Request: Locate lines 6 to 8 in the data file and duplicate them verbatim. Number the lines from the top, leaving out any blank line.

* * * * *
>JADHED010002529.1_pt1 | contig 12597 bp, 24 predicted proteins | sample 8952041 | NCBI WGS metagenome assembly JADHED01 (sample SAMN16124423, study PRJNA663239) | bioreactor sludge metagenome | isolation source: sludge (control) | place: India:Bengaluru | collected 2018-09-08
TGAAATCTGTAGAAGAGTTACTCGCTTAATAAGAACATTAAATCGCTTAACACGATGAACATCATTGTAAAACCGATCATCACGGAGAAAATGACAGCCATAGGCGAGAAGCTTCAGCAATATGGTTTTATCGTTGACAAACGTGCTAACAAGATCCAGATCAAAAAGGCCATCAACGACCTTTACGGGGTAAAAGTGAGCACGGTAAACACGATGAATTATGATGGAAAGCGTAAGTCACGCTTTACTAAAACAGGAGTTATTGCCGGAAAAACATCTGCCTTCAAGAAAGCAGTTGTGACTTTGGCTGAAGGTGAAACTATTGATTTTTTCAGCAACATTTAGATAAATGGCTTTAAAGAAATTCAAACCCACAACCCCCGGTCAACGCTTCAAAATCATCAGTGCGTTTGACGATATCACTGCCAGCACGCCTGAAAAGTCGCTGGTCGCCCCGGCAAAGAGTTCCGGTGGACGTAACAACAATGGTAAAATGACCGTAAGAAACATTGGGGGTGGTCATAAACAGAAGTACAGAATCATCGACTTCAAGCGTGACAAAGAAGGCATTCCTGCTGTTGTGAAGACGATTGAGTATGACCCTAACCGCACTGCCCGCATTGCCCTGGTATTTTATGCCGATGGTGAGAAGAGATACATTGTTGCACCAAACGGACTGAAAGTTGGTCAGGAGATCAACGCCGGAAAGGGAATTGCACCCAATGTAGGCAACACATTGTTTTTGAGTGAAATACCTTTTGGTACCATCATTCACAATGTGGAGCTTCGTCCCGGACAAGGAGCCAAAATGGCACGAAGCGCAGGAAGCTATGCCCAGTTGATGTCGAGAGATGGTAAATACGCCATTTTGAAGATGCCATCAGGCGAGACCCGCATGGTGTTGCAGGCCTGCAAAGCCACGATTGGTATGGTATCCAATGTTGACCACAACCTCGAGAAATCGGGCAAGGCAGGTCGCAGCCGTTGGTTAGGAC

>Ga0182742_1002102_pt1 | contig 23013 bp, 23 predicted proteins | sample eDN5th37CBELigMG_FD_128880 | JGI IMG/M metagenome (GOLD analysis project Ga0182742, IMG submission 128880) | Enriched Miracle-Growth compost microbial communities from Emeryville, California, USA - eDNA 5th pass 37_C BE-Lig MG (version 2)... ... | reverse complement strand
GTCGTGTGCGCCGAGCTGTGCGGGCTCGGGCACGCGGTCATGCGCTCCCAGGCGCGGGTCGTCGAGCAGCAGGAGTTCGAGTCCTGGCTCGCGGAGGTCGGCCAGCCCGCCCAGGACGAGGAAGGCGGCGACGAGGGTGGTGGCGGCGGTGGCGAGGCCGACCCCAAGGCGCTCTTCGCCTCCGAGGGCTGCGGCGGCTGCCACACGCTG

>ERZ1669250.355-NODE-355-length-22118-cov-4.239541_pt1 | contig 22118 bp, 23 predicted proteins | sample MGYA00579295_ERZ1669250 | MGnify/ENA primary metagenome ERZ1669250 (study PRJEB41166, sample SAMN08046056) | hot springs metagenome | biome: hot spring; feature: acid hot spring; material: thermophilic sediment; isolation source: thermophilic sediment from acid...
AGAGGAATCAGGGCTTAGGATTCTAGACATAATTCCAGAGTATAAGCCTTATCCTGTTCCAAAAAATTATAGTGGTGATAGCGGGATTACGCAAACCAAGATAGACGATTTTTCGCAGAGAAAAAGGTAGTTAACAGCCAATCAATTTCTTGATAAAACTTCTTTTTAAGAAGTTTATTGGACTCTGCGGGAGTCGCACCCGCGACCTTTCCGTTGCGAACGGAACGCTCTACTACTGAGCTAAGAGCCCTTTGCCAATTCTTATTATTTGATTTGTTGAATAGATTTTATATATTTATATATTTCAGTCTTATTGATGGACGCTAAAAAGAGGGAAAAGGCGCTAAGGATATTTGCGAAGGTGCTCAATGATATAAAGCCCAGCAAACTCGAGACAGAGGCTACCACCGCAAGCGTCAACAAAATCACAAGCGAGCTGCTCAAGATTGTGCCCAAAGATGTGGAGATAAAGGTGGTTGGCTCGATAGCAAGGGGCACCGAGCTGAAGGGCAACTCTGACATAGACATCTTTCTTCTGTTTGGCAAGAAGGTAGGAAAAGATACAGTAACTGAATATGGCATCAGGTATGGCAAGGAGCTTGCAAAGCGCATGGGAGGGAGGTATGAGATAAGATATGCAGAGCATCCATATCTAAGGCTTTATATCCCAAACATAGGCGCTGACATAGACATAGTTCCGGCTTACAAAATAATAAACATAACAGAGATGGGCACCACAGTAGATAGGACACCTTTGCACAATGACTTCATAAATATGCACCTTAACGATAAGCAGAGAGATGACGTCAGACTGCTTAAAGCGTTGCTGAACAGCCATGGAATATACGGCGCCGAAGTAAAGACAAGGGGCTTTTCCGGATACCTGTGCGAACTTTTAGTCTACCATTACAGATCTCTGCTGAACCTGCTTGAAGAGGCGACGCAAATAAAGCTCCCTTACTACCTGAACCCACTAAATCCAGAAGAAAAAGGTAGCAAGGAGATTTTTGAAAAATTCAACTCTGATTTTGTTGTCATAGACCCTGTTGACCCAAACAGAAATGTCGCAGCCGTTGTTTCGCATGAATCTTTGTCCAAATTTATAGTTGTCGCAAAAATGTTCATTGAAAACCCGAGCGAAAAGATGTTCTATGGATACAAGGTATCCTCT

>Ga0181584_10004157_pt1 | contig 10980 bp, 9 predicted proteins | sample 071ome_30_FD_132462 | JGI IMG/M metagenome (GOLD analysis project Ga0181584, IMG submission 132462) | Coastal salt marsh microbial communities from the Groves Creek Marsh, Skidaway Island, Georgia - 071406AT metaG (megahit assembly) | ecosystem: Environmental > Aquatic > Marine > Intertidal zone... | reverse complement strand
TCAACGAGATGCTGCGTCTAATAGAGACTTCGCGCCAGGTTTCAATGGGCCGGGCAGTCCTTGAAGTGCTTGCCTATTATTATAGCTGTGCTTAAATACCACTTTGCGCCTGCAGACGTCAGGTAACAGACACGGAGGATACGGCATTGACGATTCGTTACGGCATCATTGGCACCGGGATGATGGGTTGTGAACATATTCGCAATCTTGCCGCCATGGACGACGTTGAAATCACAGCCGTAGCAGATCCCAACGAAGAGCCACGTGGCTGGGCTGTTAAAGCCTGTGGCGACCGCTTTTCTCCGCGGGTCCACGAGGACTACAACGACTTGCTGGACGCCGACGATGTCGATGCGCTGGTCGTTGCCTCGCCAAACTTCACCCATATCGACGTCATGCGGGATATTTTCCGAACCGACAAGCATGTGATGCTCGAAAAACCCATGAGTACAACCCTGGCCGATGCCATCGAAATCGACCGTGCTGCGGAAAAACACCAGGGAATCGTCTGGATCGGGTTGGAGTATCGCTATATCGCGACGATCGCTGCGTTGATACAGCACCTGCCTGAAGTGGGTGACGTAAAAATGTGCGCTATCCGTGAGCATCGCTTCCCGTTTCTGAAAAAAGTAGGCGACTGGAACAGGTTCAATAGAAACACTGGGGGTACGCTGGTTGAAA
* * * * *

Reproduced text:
AGAGGAATCAGGGCTTAGGATTCTAGACATAATTCCAGAGTATAAGCCTTATCCTGTTCCAAAAAATTATAGTGGTGATAGCGGGATTACGCAAACCAAGATAGACGATTTTTCGCAGAGAAAAAGGTAGTTAACAGCCAATCAATTTCTTGATAAAACTTCTTTTTAAGAAGTTTATTGGACTCTGCGGGAGTCGCACCCGCGACCTTTCCGTTGCGAACGGAACGCTCTACTACTGAGCTAAGAGCCCTTTGCCAATTCTTATTATTTGATTTGTTGAATAGATTTTATATATTTATATATTTCAGTCTTATTGATGGACGCTAAAAAGAGGGAAAAGGCGCTAAGGATATTTGCGAAGGTGCTCAATGATATAAAGCCCAGCAAACTCGAGACAGAGGCTACCACCGCAAGCGTCAACAAAATCACAAGCGAGCTGCTCAAGATTGTGCCCAAAGATGTGGAGATAAAGGTGGTTGGCTCGATAGCAAGGGGCACCGAGCTGAAGGGCAACTCTGACATAGACATCTTTCTTCTGTTTGGCAAGAAGGTAGGAAAAGATACAGTAACTGAATATGGCATCAGGTATGGCAAGGAGCTTGCAAAGCGCATGGGAGGGAGGTATGAGATAAGATATGCAGAGCATCCATATCTAAGGCTTTATATCCCAAACATAGGCGCTGACATAGACATAGTTCCGGCTTACAAAATAATAAACATAACAGAGATGGGCACCACAGTAGATAGGACACCTTTGCACAATGACTTCATAAATATGCACCTTAACGATAAGCAGAGAGATGACGTCAGACTGCTTAAAGCGTTGCTGAACAGCCATGGAATATACGGCGCCGAAGTAAAGACAAGGGGCTTTTCCGGATACCTGTGCGAACTTTTAGTCTACCATTACAGATCTCTGCTGAACCTGCTTGAAGAGGCGACGCAAATAAAGCTCCCTTACTACCTGAACCCACTAAATCCAGAAGAAAAAGGTAGCAAGGAGATTTTTGAAAAATTCAACTCTGATTTTGTTGTCATAGACCCTGTTGACCCAAACAGAAATGTCGCAGCCGTTGTTTCGCATGAATCTTTGTCCAAATTTATAGTTGTCGCAAAAATGTTCATTGAAAACCCGAGCGAAAAGATGTTCTATGGATACAAGGTATCCTCT

>Ga0181584_10004157_pt1 | contig 10980 bp, 9 predicted proteins | sample 071ome_30_FD_132462 | JGI IMG/M metagenome (GOLD analysis project Ga0181584, IMG submission 132462) | Coastal salt marsh microbial communities from the Groves Creek Marsh, Skidaway Island, Georgia - 071406AT metaG (megahit assembly) | ecosystem: Environmental > Aquatic > Marine > Intertidal zone... | reverse complement strand
TCAACGAGATGCTGCGTCTAATAGAGACTTCGCGCCAGGTTTCAATGGGCCGGGCAGTCCTTGAAGTGCTTGCCTATTATTATAGCTGTGCTTAAATACCACTTTGCGCCTGCAGACGTCAGGTAACAGACACGGAGGATACGGCATTGACGATTCGTTACGGCATCATTGGCACCGGGATGATGGGTTGTGAACATATTCGCAATCTTGCCGCCATGGACGACGTTGAAATCACAGCCGTAGCAGATCCCAACGAAGAGCCACGTGGCTGGGCTGTTAAAGCCTGTGGCGACCGCTTTTCTCCGCGGGTCCACGAGGACTACAACGACTTGCTGGACGCCGACGATGTCGATGCGCTGGTCGTTGCCTCGCCAAACTTCACCCATATCGACGTCATGCGGGATATTTTCCGAACCGACAAGCATGTGATGCTCGAAAAACCCATGAGTACAACCCTGGCCGATGCCATCGAAATCGACCGTGCTGCGGAAAAACACCAGGGAATCGTCTGGATCGGGTTGGAGTATCGCTATATCGCGACGATCGCTGCGTTGATACAGCACCTGCCTGAAGTGGGTGACGTAAAAATGTGCGCTATCCGTGAGCATCGCTTCCCGTTTCTGAAAAAAGTAGGCGACTGGAACAGGTTCAATAGAAACACTGGGGGTACGCTGGTTGAAA